There are some notable North American species as well. Domestic sycamore, when quartered, produces a ray figure that reminds me of snakeskin. Quartered hard maple has small medullary rays, but when they are grouped together they can result in a metallic shimmer. Similar figure appears in quartered black cherry and quartered beech.
Working with medullary rays
I can’t emphasize enough the importance of taking your time when selecting quartered material for ray flake. Examining the end grain will allow you to pick the boards that are sawn the closest to 90°. Most mills call everything sawed with growth rings between 60° and 90° from the face quartered. As a result, you will be presented with a wide range of flake sizes to choose from. Check both ends of the board. Trees rarely grow straight, and the ray pattern can change from one end to the other.
Quartered woods are small in size. Chances are that at some point you will have to glue up several boards to make up a larger piece. Most lumber dealers will have a mixture of boards from different trees, and they will have a different colouration. Bring a block plane to allow you to assess the colour of a board by planing off some of the board’s rough surface.
Medullary rays also affect how lumber dries. The rays inhibit the shrinkage of the wood and also act as planes of weakness. Quarter sawn woods can show internal honeycombing as a result during the drying process. Quarter sawn wood also dries more slowly and less predictably than flat sawn material. Combine the two and a stack of quarter sawn material will have a fair bit of warped wood. Choose your lumber carefully to avoid a high waste factor.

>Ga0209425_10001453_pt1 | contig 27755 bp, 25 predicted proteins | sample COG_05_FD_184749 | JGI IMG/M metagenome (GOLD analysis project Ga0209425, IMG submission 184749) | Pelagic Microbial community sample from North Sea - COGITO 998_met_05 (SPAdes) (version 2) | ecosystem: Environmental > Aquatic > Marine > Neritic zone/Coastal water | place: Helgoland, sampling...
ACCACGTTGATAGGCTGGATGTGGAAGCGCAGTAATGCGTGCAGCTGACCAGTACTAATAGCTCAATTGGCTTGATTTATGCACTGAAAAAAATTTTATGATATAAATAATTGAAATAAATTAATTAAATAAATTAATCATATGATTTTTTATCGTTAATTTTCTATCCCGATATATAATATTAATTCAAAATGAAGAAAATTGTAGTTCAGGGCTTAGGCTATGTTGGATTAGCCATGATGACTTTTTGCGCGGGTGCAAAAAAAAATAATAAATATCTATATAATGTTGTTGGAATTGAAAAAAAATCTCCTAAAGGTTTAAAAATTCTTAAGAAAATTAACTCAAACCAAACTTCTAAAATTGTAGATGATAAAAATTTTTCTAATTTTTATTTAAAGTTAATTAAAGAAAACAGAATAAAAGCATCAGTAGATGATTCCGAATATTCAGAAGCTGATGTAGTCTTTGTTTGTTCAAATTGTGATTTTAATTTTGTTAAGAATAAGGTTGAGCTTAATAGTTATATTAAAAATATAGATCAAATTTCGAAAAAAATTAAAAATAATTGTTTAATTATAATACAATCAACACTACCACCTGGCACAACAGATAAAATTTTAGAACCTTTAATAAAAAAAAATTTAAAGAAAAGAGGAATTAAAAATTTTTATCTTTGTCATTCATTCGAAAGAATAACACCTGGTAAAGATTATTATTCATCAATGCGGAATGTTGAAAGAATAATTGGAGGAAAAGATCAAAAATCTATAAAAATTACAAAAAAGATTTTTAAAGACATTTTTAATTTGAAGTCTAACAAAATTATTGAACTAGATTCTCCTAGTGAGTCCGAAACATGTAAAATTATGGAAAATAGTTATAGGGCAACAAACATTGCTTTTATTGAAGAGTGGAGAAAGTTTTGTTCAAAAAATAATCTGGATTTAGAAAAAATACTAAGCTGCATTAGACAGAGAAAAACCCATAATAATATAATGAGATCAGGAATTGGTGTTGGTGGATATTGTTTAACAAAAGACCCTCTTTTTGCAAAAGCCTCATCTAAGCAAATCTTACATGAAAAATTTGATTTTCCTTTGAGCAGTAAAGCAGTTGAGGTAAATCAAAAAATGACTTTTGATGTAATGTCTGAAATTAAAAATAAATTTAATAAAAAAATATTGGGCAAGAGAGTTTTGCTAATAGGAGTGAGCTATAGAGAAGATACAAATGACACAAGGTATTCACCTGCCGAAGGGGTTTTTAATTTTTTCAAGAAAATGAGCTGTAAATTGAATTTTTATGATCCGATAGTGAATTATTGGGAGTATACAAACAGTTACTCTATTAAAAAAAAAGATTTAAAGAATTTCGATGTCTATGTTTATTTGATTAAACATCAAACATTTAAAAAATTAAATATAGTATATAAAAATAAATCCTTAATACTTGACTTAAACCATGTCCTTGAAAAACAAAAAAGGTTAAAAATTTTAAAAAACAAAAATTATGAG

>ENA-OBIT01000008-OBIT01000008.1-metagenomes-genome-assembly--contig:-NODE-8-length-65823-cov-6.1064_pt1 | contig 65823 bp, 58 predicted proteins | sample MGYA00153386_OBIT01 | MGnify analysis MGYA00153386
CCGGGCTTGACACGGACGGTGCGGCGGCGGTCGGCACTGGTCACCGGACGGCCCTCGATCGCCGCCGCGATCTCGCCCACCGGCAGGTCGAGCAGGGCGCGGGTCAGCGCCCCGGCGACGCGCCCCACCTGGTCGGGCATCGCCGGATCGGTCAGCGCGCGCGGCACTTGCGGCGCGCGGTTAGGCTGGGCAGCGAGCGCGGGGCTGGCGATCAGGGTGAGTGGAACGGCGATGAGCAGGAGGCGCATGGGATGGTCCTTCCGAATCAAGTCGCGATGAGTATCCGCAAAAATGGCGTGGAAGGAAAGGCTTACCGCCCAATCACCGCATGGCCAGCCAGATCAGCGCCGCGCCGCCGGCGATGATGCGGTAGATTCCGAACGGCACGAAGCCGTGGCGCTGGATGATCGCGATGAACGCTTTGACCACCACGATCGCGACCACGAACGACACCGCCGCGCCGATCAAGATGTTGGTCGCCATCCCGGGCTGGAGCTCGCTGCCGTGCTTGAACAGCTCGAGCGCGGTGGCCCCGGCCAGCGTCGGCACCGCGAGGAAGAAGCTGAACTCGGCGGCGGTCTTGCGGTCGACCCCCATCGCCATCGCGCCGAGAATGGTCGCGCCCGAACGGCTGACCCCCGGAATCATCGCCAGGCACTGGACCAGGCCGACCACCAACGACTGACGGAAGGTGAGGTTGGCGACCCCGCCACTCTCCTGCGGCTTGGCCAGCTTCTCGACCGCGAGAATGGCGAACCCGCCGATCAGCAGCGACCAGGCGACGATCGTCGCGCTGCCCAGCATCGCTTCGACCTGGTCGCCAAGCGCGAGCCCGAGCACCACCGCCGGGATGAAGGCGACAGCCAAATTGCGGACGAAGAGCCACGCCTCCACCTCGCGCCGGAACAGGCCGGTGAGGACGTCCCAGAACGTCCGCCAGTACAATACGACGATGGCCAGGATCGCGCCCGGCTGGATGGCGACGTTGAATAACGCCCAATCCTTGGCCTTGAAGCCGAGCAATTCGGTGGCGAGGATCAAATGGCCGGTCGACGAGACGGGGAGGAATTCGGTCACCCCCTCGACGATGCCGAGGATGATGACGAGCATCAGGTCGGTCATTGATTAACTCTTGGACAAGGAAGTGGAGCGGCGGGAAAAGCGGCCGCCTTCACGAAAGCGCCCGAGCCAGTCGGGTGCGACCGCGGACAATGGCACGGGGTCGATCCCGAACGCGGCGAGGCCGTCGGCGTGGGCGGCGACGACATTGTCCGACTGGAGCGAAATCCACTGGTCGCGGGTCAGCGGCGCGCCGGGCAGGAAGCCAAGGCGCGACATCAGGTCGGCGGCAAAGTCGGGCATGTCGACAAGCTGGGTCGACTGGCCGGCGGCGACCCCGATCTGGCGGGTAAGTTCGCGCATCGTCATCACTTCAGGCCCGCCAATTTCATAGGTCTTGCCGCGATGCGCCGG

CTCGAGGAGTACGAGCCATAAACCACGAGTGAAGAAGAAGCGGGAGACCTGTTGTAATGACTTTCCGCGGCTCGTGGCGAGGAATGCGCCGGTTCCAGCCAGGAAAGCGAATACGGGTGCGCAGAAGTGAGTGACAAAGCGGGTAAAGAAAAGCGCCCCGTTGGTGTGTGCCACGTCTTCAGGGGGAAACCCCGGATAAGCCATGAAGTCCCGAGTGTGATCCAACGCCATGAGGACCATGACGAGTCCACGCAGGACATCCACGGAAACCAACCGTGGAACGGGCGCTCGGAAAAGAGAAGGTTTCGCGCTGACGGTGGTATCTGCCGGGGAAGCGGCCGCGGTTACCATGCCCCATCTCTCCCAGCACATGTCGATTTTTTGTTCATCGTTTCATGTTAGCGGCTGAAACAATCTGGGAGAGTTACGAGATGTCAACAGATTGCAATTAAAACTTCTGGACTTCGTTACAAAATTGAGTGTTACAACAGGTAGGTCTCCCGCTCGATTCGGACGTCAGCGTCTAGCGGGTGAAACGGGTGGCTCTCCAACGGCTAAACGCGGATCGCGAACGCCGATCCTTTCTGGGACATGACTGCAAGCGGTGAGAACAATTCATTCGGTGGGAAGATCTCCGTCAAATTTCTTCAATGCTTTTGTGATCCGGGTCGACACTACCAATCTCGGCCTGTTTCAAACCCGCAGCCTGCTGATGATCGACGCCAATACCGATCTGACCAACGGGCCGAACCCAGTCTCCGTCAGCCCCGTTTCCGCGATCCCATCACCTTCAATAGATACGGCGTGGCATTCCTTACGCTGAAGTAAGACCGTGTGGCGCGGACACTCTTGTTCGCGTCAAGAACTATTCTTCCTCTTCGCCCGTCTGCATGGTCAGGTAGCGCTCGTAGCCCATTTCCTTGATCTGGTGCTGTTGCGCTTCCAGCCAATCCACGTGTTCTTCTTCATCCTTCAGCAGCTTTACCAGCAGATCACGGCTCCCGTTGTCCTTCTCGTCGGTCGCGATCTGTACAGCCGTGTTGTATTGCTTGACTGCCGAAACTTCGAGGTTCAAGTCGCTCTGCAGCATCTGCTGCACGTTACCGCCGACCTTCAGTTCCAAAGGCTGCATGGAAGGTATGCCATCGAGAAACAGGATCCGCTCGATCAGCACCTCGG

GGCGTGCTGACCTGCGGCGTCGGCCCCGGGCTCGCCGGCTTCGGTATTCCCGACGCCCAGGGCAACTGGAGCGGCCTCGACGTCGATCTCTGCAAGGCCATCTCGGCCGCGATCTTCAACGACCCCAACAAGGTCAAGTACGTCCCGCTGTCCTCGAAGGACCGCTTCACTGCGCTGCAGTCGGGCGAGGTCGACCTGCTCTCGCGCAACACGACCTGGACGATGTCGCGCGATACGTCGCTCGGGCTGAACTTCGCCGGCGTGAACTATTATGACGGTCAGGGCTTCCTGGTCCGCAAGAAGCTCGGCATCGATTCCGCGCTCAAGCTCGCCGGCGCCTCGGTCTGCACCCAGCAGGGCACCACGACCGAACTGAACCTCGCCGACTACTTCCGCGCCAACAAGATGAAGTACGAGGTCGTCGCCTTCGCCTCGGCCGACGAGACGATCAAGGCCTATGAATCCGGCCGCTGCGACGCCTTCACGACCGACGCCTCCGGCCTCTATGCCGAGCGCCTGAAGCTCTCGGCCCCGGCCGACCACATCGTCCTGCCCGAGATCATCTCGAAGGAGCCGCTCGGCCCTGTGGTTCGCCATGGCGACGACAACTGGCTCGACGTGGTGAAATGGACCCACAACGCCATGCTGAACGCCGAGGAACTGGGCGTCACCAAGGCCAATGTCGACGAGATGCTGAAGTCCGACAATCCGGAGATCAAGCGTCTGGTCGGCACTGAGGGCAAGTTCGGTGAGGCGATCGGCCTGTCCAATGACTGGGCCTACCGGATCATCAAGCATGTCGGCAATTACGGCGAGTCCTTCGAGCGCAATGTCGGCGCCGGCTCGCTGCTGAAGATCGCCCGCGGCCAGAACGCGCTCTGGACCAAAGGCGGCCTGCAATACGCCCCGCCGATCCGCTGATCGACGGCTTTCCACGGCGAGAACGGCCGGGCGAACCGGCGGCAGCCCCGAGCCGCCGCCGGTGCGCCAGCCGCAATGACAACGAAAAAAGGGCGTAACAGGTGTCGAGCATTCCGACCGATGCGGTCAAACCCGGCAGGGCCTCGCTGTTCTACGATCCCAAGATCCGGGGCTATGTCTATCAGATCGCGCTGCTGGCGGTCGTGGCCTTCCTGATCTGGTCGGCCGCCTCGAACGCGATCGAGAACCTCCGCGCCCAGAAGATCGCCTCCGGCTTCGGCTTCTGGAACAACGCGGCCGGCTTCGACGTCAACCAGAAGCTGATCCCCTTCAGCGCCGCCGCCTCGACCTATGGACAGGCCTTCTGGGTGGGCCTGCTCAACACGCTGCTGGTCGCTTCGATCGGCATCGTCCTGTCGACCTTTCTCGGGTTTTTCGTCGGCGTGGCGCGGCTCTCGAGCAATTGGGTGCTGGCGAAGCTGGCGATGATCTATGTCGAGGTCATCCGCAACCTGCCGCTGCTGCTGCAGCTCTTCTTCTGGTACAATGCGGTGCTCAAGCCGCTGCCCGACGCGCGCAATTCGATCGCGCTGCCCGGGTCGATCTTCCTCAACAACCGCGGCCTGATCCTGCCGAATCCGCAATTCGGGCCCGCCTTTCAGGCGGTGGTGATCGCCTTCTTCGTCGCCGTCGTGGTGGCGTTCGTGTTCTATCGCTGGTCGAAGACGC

One face per board
Since the rays are a radial phenomenon, the ray flake will show up only on opposite faces of a board. If you want to see flake on all four sides of a chair leg, for example, you will have to get creative. One method is to glue veneer on the edges which show little flake. You could also mill up four pieces and glue them up using a lock miter joint. Check out Issue 130 of CW&HI for some tips and ideas regarding the use of lock miters.
The best examples of flake figure will show up in veneer. Veneer logs are of a higher quality than saw logs, so the veneer mills start with an advantage. The process by which veneer is manufactured allows us to precisely control the angle the log is sliced at. Quartered veneer is as close to 90° from the growth rings as you can get. While not common in the Arts and Crafts movement, veneering is an appropriate technique when working large surfaces.
Bookmatching can be a challenge when dealing with flake. While ribbons of flake can be large, they are also thin. If you are resawing to bookmatch, you can easily lose some flake in the kerf of the saw cut. All is not lost, though. The basic vertical grain of the background will be there. Just be prepared to see flakes popping into and out of view on either side of the bookmatch.
Choosing a finish
Since the flakes present as a slight depression on the surface, they will have to be filled if you want a glass-like surface. However, the filler can obscure the flake, giving it a plastic-like look. I agree with the approach taken by the original Arts and Crafts makers. A stain to emphasize the rays followed by either an oil or very light film finish is a good approach to follow.
Working with ray figure should not only be considered an exercise in reviving the Arts and Crafts movement. Ray figure can visually enhance many contemporary furniture pieces, as well. One of the legacies of the Arts and Crafts movement is to respect the materials you work with. Learning the techniques of working with what the wood gives you will help make your woodworking journey an even more enjoyable one.